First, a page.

- You notice they are using more tobacco, alcohol or other drugs than usual
- They have difficulty sleeping, or they’re sleeping too much, or feel tired all the time
- They might gain or lose weight suddenly, or experience unexplained physical aches and pains
- Symptoms of anxiety, for example, may include heart palpitations, shortness of breath, headache, restlessness, diarrhoea or a racing mind
- You may notice a sudden change in their behaviour, for example someone entering a bipolar manic episode may be more active than usual, talk a lot, speak very quickly, or not make sense to other people
If you’d like to read more about the signs and symptoms of different types of mental health problems (and I encourage everyone to familiarise themselves with this), check out MIND’s information pages HERE.
Of course, someone might just come up to you and tell you they are worried about their mental health, and that’s awesome if they do, because that means you’re working in a culture or living in a community where there is no stigma around mental health, people feel they can talk openly about it and ask for the support they need – and that’s the whole point of this.
What to do if you’re worried about a friend’s mental health
When you’re unsure of what to do in any situation, it always helps to have a process or a plan up your sleeve. For example in physical first aid, we have DRSABC. In Mental Health First Aid, we have ALGEE. This is the Mental Health First Aid action plan.
A is for Approach, Assess for Crisis
This involves a bit of planning. For example, if you work in a busy office, it might not be appropriate to initiate a conversation at your friend’s workstation. Instead. perhaps invite them for a coffee, or a walk, or broach the subject while you’re driving in a car together somewhere. Research shows that being side by side, instead of facing each other, can help someone feel more comfortable and relaxed, and therefore more likely to speak openly.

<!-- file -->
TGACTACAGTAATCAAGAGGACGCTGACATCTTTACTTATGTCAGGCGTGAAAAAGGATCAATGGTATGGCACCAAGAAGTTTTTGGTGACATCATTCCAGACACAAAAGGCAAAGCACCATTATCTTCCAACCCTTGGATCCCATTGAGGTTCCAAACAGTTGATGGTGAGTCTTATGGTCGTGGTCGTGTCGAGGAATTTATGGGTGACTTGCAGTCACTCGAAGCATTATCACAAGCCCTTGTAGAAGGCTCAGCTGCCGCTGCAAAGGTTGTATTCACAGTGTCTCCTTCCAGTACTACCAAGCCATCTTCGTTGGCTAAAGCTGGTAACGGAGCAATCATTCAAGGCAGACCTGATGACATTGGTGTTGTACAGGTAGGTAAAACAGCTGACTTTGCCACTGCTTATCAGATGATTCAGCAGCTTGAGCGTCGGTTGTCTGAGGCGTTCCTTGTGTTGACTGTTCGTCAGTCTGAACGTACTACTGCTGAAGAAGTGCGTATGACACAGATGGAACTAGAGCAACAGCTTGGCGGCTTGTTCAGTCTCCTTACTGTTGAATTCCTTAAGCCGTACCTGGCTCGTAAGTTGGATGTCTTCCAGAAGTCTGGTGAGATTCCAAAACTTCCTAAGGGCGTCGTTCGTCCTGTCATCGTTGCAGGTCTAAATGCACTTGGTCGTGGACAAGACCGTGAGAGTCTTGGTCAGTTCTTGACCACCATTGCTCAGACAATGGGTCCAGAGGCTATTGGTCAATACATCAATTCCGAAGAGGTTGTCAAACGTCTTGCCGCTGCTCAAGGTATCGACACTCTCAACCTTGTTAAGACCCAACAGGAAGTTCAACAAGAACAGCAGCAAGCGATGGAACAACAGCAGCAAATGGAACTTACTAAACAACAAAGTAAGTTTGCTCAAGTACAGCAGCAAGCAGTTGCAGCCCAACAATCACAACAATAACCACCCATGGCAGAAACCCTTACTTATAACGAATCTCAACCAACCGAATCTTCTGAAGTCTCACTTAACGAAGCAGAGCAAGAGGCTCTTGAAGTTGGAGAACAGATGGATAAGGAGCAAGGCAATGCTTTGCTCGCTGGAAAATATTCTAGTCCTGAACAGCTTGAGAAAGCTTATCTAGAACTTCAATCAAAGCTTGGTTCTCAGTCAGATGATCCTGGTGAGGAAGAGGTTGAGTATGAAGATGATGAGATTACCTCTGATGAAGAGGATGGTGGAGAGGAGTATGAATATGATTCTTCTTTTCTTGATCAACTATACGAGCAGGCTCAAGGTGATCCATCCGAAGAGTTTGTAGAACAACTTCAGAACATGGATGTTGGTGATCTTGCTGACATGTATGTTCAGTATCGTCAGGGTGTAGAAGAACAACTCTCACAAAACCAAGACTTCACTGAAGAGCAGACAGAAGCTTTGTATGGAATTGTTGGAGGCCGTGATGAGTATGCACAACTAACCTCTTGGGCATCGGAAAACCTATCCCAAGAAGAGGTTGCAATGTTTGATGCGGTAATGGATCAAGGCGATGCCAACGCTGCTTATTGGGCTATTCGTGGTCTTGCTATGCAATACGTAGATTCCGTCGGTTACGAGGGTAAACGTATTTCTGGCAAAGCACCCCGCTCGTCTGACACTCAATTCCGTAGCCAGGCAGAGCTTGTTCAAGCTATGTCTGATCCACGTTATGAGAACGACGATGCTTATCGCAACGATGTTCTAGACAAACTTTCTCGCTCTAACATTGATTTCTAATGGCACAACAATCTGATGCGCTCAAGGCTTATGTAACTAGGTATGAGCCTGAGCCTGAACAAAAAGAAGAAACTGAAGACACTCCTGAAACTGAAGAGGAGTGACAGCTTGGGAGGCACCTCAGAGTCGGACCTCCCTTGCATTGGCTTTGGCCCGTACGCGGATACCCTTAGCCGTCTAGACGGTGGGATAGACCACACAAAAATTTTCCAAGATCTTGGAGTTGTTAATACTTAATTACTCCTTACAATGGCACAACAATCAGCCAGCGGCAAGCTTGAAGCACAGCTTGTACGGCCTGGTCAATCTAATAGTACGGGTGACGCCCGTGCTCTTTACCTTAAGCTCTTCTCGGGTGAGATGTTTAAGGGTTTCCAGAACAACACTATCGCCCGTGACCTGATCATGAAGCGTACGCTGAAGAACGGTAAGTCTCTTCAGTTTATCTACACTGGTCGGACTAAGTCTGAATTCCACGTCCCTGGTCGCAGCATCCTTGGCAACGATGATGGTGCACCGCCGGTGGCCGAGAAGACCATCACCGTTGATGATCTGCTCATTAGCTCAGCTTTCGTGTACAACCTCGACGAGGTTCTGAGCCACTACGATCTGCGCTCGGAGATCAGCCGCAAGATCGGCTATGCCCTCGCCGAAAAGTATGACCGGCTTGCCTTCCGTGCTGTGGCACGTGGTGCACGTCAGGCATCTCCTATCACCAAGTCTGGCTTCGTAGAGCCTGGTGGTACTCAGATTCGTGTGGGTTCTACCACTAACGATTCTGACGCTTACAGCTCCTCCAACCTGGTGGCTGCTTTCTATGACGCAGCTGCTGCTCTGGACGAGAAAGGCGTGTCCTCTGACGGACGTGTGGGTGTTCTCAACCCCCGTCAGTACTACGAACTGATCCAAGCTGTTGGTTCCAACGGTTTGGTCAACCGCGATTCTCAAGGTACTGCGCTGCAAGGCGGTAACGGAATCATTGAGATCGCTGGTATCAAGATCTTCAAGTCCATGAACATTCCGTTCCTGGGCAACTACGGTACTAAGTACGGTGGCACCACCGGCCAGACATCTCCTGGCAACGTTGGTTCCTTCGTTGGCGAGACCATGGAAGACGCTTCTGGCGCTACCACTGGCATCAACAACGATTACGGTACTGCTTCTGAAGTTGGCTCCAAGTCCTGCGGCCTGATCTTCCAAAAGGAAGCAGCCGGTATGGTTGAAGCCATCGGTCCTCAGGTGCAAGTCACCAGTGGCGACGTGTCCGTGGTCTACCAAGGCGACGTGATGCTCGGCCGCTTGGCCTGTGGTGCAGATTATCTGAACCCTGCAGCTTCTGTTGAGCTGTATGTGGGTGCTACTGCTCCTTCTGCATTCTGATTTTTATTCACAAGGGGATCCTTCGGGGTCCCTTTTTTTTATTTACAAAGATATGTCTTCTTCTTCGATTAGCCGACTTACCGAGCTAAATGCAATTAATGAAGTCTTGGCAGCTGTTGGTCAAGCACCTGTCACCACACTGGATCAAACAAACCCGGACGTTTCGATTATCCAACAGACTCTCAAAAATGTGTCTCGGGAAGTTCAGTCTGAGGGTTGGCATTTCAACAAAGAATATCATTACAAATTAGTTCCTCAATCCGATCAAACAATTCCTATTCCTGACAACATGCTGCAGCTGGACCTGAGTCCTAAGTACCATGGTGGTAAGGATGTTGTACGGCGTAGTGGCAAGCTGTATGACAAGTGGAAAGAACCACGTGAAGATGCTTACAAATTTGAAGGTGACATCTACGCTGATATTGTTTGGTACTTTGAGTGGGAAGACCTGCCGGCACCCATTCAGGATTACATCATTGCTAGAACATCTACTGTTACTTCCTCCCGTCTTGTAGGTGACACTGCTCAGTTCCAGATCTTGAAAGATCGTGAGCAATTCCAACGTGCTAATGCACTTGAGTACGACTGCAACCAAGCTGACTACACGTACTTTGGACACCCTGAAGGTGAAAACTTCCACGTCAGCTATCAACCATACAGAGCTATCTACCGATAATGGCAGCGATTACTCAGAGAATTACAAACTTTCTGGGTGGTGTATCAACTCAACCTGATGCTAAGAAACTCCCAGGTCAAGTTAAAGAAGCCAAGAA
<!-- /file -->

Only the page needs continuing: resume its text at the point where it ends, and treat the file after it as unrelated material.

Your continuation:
Think about how you’re going to start the conversation, try not to ask direct questions, make accusations or imply that they have been the subject of conversation behind their back – “we’ve all been really worried about you, you’ve been so sad lately, what’s the matter?” is not the way to go. Instead, ask them how they’re feeling, or if anything is worrying them. Don’t pressure your friend to talk, but let them know if they did want to chat about anything, you are there for them and will listen confidentially and non-judgementally.
One important point that is often overlooked in this part of the plan is how you’re feeling going into this conversation. Is your own mental health strong enough to deal with what your friend might disclose to you right now? Are you ready to listen non-judgementally? You might need to take some time and space to centre yourself and do some deep breathing exercises before you approach your friend.
B is for Listen and Communicate Non-Judgementally
Give your friend space to speak freely and comfortably without feeling judged. You are not here to diagnose them or fix what’s happening, you are here to listen and provide support.
- Respect your friend’s feelings, experiences and values, even if you don’t personally agree with them, just accept them as they are.
- Show that you genuinely accept your friend’s thoughts, feelings and values, without moral judgement.
- Demonstrate empathy – place yourself in their shoes. Try to imagine how they are feeling right now, how you would feel if you were going through what they are going through, without taking their emotions on as your own.
- Listen, without interrupting, even if that means a few uncomfortable silences. Give your friend space and time to talk.
- Pay attention – really hear what they are saying, look at their body language, observe their tone of voice.
- Ask appropriate questions at the right time, be clear about what is being said, you can even repeat it back to your friend to check you are understanding correctly and ask them to confirm e.g.”From what you’re telling me, it sounds like you are feeling like …. would you say that is right?”